Given all these benefits, why isn’t this technology widely available?
The Culprit in Slow Adoption of New Devices
Ultimately, the culprits are a lack of awareness and cost. The former is a problem not only for patients but for physicians—the information about multiparametric MRIs and prostate cancer communicated here isn’t widely known even in the medical community.
Because of this lack of awareness, insurance companies generally don’t cover the cost of this test, which can be considerable. Again, I hope that this situation will change as the medical community becomes more open to alternatives and aware of how these alternatives can save their patients’ lives or at least prevent painful and unnecessary procedures.
I know I’m harping on this point, but for a good reason: Early detection of cancer often turns it into a manageable, non-fatal disease. The problem has been that we catch cancer too late, and by then, it has spread, and it’s much more difficult to control.
Detecting Cancer Earlier
But what if we had a test that could serve as an early warning system for cancer? Such a test exists—or at least it did. Let me explain.
Dr. James Morre was a professor of biochemistry and molecular genetics. He, along with his wife, Dr. Dorothy Morre, began studying how an herbicide created uncontrolled growth in a plant. He assumed that if he could understand the process by which the plant grew abnormally, he might gain insights into how cancer grows and spreads.
ENOX2 is a protein that is found only in cancerous tissues and fetal cells. Dr. Morre identified this protein, and he spent 35 years studying it, publishing a textbook on ENOX2 proteins. Based on this extensive knowledge, he was able to invent a test that identified 25 cancers using ENOX2, including bladder, colon, esophageal, breast, kidney, lung, lymphoma, melanoma, ovarian, pancreatic, thyroid, testicular, and others. It was called the Oncoblot.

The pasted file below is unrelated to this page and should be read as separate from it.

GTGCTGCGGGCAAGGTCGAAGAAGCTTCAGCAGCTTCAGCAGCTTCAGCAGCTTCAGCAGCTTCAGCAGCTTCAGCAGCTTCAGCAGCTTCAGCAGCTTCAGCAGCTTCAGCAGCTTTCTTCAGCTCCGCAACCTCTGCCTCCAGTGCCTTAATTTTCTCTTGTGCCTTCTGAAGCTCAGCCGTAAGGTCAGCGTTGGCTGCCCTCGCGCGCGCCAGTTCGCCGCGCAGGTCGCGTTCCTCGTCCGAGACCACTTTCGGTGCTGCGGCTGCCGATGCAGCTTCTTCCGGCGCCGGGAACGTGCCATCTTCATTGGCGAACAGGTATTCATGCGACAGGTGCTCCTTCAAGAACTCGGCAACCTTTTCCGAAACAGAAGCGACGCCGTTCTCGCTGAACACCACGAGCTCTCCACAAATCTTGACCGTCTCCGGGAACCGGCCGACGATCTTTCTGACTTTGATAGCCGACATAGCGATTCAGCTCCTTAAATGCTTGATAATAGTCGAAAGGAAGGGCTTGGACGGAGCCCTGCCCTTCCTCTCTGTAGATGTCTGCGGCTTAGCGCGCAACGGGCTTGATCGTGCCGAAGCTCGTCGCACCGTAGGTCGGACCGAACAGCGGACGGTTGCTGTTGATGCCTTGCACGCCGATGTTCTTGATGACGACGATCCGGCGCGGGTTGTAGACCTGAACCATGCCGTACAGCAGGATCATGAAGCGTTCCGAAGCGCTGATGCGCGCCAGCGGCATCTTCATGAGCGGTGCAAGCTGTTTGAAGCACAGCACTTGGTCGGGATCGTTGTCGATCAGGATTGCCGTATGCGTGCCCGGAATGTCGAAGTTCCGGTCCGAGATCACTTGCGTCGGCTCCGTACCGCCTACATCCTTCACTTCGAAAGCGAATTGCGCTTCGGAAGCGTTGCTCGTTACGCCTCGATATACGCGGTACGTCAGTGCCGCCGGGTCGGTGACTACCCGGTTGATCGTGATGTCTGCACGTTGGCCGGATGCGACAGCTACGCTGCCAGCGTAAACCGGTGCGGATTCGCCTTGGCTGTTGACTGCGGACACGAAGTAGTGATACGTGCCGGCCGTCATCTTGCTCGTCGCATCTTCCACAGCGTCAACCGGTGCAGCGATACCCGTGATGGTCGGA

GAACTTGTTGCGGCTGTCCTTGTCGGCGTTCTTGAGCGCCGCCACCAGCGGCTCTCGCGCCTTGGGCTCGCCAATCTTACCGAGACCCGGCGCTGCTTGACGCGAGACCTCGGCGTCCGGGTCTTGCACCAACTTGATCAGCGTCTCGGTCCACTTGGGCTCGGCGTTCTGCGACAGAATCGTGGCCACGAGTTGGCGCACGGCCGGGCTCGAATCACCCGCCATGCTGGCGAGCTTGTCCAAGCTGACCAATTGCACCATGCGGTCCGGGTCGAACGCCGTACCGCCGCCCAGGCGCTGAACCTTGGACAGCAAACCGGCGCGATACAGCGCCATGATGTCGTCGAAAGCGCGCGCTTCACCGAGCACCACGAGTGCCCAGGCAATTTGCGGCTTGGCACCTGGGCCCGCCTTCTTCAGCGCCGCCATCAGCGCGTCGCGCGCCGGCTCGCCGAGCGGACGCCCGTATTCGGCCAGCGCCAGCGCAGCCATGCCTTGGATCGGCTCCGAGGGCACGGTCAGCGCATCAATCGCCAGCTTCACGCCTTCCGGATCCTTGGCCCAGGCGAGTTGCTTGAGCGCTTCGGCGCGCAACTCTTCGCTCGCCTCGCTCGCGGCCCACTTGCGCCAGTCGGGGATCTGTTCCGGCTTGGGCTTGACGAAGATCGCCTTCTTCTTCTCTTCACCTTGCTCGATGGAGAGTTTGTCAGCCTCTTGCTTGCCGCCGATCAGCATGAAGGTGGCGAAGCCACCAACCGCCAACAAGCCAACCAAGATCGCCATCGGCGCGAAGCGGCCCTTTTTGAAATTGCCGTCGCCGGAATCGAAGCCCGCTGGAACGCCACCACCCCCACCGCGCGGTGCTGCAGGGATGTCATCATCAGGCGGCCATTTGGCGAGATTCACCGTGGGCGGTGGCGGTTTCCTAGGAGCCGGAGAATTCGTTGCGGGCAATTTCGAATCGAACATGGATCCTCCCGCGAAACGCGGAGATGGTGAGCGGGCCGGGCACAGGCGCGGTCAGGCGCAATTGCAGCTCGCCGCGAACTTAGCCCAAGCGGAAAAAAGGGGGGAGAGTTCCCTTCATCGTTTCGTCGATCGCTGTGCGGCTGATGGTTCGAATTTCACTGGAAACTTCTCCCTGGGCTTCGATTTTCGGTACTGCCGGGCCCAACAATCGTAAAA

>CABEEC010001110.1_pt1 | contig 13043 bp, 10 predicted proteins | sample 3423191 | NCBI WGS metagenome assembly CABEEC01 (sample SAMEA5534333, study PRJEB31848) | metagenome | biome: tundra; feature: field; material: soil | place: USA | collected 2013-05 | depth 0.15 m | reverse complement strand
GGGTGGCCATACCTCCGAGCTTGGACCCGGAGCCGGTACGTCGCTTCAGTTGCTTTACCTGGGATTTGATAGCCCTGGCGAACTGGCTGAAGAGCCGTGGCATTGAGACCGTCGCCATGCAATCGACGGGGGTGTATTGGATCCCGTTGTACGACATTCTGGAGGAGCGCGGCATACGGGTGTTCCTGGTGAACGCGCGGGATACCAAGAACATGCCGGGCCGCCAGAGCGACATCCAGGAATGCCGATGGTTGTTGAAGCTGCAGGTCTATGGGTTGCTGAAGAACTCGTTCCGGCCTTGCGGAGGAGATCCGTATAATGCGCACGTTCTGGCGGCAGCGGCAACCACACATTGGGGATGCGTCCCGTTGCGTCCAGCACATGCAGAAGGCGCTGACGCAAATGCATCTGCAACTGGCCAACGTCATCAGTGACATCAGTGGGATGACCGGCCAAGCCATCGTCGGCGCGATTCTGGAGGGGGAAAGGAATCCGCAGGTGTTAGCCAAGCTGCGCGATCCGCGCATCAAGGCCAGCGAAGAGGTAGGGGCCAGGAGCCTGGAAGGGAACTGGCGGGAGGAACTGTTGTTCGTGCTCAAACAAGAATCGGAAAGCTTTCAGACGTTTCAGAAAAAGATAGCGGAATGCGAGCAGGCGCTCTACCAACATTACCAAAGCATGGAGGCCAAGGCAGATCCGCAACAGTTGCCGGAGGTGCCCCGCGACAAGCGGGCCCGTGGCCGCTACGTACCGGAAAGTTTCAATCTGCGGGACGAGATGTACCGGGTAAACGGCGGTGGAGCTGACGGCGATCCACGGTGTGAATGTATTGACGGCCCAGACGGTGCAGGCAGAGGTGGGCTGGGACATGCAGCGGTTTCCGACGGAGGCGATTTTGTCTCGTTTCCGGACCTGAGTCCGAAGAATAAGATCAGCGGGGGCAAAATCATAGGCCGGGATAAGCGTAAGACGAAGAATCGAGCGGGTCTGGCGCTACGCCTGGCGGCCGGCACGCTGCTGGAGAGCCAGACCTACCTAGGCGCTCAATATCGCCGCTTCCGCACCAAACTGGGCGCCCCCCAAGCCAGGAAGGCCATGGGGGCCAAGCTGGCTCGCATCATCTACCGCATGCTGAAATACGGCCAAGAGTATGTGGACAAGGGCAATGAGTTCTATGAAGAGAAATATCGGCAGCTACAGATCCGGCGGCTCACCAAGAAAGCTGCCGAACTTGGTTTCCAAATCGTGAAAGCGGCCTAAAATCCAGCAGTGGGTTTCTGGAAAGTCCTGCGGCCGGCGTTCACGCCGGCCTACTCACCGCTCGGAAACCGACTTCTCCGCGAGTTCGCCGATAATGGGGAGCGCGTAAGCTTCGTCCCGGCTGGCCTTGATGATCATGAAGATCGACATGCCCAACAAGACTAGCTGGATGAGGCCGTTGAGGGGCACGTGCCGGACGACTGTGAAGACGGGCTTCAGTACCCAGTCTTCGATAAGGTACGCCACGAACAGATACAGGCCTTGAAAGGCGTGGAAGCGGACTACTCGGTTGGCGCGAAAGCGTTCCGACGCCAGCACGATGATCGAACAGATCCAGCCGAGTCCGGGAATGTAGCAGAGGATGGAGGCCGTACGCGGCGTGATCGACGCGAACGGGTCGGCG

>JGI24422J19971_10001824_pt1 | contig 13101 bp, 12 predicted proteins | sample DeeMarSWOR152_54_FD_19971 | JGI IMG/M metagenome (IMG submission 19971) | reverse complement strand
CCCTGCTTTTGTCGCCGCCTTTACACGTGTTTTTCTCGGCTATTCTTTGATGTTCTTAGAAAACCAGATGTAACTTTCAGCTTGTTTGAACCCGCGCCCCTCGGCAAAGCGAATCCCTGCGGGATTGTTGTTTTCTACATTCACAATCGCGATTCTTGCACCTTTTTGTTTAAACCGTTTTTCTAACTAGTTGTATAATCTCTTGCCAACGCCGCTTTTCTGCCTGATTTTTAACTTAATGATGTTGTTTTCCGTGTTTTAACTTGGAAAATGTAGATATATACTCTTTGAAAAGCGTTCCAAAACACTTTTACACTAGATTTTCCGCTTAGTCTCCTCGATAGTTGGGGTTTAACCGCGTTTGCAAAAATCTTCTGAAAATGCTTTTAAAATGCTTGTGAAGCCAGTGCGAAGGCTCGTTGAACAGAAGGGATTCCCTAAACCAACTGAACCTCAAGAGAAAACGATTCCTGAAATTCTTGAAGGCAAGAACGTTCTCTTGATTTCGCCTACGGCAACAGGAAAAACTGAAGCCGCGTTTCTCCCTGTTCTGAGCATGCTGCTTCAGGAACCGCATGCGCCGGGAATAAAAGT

By using antibodies to the ENOX2 protein, the Oncoblot creates a plot on a Western blot that identifies the weight and PH of the ENOX2 protein. This process allows the Oncoblot to figure out the cancer of origin, and it can do so even for cancers as small as 1 millimeter—that’s roughly the size of the tip of a needle. In other words, it can find cancers in their early stages—even earlier than the Multiparametric MRI, which, even with the most advanced software, can only spot at 3 millimeters.
Given the almost miraculous capability of the Oncoblot test, then it’s tragic that it’s no longer available. Fortunately, another group has been working on replicating the Oncoblot process, and indications are that their process will be a new and improved version. This test can make a huge difference in how we treat cancer.
It’s been estimated that if everyone had regular colonoscopies starting at the age of 50, we could cure or prevent the vast majority of colon cancers. While it’s premature to make the same statement about an Oncoblot-like test, it potentially can have an enormously positive effect on treating and preventing a wide range of cancers if widely adopted. We need a lot more studies once this test is available, but it’s tremendously positive news from a health span perspective.